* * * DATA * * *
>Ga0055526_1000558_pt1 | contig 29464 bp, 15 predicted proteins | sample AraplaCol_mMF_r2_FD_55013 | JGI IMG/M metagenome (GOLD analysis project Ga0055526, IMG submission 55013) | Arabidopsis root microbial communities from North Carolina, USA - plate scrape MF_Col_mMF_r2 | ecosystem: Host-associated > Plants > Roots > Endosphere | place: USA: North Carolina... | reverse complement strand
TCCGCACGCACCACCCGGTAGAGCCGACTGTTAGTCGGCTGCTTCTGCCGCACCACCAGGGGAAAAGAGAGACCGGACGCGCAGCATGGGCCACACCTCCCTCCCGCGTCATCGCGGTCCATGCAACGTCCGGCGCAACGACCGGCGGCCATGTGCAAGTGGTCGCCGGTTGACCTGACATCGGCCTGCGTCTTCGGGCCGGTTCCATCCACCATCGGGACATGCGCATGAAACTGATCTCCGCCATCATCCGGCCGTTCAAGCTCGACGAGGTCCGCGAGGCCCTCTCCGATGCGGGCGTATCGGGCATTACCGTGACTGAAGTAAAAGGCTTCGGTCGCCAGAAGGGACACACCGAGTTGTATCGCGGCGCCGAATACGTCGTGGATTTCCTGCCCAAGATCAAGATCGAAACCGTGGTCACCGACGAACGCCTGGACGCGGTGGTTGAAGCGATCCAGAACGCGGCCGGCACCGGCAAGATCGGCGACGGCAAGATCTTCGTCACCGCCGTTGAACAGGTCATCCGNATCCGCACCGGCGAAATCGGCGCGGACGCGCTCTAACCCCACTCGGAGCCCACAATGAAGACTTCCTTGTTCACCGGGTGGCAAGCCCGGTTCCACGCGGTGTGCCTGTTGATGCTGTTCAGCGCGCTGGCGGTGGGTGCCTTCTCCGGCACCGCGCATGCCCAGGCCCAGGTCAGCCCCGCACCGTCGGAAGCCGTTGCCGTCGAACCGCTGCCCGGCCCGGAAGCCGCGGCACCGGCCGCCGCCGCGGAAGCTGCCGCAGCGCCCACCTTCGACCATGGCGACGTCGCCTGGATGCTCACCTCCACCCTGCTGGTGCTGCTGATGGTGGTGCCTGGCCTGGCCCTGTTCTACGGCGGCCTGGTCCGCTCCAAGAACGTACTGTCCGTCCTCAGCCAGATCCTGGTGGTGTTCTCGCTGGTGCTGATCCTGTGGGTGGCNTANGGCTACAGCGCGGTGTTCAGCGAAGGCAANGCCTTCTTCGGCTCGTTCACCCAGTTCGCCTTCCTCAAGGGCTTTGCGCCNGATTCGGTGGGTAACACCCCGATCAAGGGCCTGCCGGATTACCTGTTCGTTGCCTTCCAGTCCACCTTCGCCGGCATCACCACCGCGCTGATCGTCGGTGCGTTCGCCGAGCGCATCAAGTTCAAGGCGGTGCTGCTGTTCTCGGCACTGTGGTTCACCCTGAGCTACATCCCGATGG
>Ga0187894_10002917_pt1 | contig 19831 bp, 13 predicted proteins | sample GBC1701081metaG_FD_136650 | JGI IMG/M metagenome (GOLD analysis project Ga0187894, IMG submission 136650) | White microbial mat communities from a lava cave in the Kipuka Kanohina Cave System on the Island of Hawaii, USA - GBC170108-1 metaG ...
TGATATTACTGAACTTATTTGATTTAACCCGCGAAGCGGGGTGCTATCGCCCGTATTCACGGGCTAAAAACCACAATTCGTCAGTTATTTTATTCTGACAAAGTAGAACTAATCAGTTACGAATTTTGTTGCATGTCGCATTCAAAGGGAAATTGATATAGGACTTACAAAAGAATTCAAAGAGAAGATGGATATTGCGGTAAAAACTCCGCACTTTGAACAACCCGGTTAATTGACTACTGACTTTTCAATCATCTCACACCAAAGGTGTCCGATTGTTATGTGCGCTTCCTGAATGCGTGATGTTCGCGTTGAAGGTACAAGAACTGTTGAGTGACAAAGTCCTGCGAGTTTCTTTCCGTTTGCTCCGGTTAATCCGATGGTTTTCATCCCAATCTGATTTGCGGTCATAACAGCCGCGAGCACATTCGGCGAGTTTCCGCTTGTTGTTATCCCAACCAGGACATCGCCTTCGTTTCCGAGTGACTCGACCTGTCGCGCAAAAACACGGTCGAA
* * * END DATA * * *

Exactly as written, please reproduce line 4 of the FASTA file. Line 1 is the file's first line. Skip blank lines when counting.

TGATATTACTGAACTTATTTGATTTAACCCGCGAAGCGGGGTGCTATCGCCCGTATTCACGGGCTAAAAACCACAATTCGTCAGTTATTTTATTCTGACAAAGTAGAACTAATCAGTTACGAATTTTGTTGCATGTCGCATTCAAAGGGAAATTGATATAGGACTTACAAAAGAATTCAAAGAGAAGATGGATATTGCGGTAAAAACTCCGCACTTTGAACAACCCGGTTAATTGACTACTGACTTTTCAATCATCTCACACCAAAGGTGTCCGATTGTTATGTGCGCTTCCTGAATGCGTGATGTTCGCGTTGAAGGTACAAGAACTGTTGAGTGACAAAGTCCTGCGAGTTTCTTTCCGTTTGCTCCGGTTAATCCGATGGTTTTCATCCCAATCTGATTTGCGGTCATAACAGCCGCGAGCACATTCGGCGAGTTTCCGCTTGTTGTTATCCCAACCAGGACATCGCCTTCGTTTCCGAGTGACTCGACCTGTCGCGCAAAAACACGGTCGAA